Photographer for Agence-France Presse Mahmoud Al-Hams, who covered wars and revolutions in Arab countries, told MEMO that even the youngest photographers in Gaza have covered three wars and have the ability to deal with dangerous and difficult situation, but covering the coronavirus, especially since it spread in August, means they are dealing with a danger that is invisible to the naked eye.
“While covering wars, you can determine the danger and take some measures, but in this case, even if the death rate is low and there is a high rate of recovery, it remains a threat to human life. This is especially true for the photographer that comes into contact with patients, follows medical staff dealing with the pandemic and moves around hospitals,” he explains.
Al-Hams adds: “We are talking about a densely populated area, with hundreds infected and thousands who have been in contact with the virus. Therefore, photojournalists must take all preventive measures because they have families and homes and if they are infected, they infect their families and those around them.”
“It is the duty of the photographer, specifically in Gaza, to ask and learn how to cover such a disaster. For example, my colleagues at AFP abroad lived the experience before me, starting in March, and we would follow their advice and their experience in dealing with covering this pandemic,” he notes.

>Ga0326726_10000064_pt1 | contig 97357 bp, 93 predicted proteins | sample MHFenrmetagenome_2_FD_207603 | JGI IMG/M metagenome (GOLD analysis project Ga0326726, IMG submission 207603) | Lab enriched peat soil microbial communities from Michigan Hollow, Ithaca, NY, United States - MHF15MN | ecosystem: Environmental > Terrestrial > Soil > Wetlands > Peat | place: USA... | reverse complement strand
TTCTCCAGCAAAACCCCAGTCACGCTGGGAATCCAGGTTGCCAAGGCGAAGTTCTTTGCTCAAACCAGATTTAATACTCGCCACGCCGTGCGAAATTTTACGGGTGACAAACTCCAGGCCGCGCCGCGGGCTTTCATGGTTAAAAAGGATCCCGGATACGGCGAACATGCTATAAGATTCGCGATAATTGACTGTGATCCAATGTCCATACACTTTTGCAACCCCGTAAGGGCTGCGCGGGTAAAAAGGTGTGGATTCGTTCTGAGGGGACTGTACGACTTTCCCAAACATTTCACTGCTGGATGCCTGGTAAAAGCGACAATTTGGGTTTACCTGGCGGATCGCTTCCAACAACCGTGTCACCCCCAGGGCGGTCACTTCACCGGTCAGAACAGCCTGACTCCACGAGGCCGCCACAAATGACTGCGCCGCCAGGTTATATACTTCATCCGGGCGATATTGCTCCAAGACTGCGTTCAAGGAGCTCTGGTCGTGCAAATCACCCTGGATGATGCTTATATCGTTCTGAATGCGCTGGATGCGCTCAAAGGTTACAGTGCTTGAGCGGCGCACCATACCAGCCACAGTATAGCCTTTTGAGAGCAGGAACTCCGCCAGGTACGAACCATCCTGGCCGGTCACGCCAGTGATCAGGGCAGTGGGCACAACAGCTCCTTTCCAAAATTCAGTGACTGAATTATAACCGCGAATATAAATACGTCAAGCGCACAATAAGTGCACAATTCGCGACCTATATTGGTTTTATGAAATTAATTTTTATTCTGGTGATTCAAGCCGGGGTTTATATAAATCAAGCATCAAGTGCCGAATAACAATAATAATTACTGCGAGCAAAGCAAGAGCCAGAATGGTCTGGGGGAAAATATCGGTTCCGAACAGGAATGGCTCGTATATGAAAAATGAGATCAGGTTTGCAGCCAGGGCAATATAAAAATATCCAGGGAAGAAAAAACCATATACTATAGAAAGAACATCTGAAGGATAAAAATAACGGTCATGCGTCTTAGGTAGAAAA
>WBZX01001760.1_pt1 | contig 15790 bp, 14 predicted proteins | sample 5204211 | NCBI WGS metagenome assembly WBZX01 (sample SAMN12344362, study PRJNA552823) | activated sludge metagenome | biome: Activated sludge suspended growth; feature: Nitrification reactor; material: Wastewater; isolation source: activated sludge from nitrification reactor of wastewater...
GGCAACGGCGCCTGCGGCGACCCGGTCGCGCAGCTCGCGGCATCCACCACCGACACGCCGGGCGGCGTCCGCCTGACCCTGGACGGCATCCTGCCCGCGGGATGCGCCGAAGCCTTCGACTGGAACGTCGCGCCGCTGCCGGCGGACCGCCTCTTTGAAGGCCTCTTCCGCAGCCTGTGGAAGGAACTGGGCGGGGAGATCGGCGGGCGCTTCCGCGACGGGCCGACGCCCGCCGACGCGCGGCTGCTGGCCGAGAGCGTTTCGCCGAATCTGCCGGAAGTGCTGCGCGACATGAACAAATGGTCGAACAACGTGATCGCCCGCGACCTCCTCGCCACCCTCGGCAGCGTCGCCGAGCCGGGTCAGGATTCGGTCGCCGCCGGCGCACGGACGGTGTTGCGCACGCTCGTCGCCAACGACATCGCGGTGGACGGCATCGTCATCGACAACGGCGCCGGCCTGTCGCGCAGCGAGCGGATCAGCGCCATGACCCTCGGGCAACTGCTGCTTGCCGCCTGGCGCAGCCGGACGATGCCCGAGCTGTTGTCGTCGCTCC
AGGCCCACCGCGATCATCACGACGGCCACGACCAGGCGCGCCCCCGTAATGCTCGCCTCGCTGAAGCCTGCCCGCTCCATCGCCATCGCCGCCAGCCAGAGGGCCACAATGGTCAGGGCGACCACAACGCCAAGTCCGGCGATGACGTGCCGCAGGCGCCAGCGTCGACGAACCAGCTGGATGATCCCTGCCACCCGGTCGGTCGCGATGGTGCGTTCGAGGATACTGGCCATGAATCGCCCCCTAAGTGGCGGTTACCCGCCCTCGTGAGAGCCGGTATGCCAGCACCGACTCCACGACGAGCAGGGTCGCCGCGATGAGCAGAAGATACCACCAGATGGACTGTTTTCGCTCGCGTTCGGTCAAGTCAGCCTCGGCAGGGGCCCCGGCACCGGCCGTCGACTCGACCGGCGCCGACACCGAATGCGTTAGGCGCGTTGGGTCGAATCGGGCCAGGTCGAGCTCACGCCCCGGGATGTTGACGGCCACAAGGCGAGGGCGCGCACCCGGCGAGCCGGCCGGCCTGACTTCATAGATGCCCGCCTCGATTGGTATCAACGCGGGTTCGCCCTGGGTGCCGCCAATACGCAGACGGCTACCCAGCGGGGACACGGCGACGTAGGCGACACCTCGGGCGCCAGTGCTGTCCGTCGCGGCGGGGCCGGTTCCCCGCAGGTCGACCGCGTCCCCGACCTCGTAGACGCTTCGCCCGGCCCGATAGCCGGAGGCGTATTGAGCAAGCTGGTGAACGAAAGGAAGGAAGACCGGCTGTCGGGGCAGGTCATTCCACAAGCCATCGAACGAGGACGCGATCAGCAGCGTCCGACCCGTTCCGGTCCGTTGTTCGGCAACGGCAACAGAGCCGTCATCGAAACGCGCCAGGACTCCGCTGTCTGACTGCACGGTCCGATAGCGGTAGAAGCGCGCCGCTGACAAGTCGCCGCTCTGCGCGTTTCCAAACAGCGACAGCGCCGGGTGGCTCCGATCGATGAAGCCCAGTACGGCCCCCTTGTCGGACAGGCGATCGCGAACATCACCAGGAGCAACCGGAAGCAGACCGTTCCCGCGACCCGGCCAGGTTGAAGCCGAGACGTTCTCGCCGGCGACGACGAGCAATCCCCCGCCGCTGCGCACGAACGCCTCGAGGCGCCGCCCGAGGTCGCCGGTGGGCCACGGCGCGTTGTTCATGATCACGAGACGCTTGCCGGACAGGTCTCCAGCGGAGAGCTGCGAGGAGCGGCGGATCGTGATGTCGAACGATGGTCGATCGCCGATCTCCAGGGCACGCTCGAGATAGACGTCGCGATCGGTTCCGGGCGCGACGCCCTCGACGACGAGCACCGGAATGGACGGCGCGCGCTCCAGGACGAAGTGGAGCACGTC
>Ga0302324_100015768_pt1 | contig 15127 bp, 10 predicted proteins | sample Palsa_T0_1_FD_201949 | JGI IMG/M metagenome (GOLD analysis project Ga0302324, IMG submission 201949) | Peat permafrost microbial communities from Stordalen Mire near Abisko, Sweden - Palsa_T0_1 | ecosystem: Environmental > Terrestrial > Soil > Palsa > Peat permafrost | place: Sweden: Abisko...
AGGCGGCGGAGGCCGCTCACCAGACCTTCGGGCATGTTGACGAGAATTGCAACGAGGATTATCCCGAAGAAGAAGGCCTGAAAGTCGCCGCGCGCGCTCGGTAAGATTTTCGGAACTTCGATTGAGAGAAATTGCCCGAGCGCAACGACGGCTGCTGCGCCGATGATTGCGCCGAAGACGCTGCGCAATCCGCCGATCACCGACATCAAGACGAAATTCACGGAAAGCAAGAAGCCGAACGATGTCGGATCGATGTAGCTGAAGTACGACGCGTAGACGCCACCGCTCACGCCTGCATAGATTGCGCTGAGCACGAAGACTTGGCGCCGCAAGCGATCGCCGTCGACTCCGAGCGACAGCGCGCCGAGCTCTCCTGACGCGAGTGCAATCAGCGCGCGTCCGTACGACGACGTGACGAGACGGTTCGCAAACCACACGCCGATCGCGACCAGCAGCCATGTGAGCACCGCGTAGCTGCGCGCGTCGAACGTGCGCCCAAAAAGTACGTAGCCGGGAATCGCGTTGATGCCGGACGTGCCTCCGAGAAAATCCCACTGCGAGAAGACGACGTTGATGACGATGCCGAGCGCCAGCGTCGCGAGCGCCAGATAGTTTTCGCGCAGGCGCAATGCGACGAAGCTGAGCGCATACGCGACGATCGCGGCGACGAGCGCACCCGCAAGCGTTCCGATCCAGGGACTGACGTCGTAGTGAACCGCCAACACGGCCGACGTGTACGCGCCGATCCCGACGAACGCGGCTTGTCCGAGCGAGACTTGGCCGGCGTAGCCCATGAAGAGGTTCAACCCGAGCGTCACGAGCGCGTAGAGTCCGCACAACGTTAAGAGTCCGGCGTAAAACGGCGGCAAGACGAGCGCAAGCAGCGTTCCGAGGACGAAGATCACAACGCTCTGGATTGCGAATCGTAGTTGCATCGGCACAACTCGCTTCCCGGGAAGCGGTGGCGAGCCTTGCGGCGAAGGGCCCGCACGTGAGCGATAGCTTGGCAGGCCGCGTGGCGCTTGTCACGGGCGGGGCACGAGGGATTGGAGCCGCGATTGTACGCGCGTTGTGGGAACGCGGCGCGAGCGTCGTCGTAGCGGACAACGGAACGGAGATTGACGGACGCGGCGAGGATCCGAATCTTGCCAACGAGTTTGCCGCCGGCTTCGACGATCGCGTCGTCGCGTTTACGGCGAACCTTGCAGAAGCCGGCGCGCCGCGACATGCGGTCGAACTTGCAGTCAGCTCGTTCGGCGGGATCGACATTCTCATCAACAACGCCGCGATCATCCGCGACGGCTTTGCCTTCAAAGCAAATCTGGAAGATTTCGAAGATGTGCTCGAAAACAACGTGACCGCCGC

Al-Hams also noted that media organisations differ in providing safety supplies and equipment, as international organisations provide good supplies, while local bodies are unable to obtain similar items and provide the basics.
Emad Badwan who works for AlAraby television says: “Photographers may suffer a lot on a psychological level when covering the coronavirus pandemic because the danger is intangible this time and they remain worried about bringing harm to their family and those around him.”
“Due to the lack of a comprehensive journalism body in light of the Palestinian division, journalists have not been exposed to organised awareness campaigns on covering the new pandemic. Instead, we learn on the job and from the dangers we face during coverage,” he explains while urging for education programmes to be established to train those in this profession on how to correctly tackle such pandemics.
As for me, Mohammed Asaad, a photographer for MEMO, while I was preparing this report, I discovered that I was infected with coronavirus, despite taking the necessary precautions, wearing a protective mask, and not coming into close contact with those infected. Gaza’s high population density has meant that the infection has spread quickly, not only through direct contact, but also through objects which those with the infection have touched previously.
What worries me is the inability of the Ministry of Health in Gaza to deal with and contain the problem, the blockade imposed on Gaza, the lack of respirators in and the insufficient number of beds in hospital ICUs.